Here’s the thing…my subconscious or Hindsight, whoever was speaking at the moment was right. I feel like I have no compass to help her navigate through these difficulties. At this moment, the movement stuff seems secondary to the much more urgent task of armoring Ila against the possible pitfalls of being a kid who will disconnect and who will have difficulties with social situations. I want to make it so that Ila loves who she is as we do. To put it as bluntly as I can, she and her funny jokes and her imaginative brain and her matter of fact blurtings make her absolutely, incandescently the best. We love her. We already embrace her quirks and honestly wouldn’t have her any other way.
But, alas, that won’t always be the case with everyone. Being a teacher, I can unfortunately attest to knowing several fellow educators that have difficulty with their students “spacing out.” I have witnessed teachers struggling with students for not paying attention even when clearly attention is a developmental problem that the student needs help with. And more worrisome, being a mother of grown children and a teacher for two decades I am highly aware that quirky kids (different kids) are not readily appreciated for their strengths. They may be funny, intelligent, creative, musical, kind and empathetic…but stand out in any way that doesn’t look like the average kid opens them up to a multitude of things that mothers all over the world worry about. Bullying, being picked on, not accepted, left out at recess—all of these nightmares, I have to admit, have been just plaguing me since Dr. Mink informed us that these little quirks that make Ila who she is, may just make her a target of all of the above. Hence his recommendation to “Help her embrace her quirks.”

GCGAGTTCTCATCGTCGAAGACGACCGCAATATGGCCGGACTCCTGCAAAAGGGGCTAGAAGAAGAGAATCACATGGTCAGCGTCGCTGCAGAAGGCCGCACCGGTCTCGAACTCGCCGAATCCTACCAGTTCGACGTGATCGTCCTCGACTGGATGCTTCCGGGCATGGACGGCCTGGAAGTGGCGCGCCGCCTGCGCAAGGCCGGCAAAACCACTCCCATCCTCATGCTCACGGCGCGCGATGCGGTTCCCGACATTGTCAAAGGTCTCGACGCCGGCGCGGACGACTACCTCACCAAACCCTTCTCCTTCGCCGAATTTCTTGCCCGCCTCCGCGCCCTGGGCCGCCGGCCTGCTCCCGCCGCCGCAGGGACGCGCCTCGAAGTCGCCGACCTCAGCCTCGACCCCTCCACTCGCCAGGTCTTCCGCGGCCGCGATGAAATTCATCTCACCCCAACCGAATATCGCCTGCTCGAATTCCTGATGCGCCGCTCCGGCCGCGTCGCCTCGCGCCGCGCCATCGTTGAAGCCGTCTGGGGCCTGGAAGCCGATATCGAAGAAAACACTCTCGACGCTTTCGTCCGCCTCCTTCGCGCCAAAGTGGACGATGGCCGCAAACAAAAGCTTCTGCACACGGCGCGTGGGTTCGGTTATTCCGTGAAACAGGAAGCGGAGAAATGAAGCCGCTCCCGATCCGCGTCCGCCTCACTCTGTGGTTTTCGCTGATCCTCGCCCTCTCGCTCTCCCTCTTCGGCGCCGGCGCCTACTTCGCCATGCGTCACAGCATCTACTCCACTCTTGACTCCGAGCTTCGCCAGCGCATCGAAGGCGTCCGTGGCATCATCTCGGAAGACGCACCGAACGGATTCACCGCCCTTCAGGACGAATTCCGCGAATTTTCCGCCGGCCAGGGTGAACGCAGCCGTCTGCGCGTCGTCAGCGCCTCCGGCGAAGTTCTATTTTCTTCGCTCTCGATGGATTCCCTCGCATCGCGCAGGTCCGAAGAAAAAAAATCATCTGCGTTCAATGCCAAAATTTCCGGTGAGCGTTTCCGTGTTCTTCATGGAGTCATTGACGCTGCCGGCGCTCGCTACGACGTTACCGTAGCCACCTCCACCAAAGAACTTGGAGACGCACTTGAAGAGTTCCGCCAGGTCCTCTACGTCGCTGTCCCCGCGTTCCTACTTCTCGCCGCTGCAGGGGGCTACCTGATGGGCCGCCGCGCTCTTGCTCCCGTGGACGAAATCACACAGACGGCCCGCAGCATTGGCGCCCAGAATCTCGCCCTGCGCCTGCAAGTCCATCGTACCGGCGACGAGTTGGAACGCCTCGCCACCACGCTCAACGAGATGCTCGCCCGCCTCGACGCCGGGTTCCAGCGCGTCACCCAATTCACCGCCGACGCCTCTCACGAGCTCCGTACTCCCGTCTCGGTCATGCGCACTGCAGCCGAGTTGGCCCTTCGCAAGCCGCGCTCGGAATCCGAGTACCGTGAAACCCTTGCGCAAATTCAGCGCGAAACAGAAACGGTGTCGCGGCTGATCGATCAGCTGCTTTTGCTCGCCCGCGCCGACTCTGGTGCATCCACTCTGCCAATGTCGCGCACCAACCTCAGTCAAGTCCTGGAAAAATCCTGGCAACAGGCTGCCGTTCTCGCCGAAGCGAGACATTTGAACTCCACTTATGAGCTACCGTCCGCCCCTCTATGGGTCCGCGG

But how? How do parents get their children to have such a strong sense of who they are that no slight or eye roll could shake their confidence. I am so not sure and dear readers, I WANT to be sure.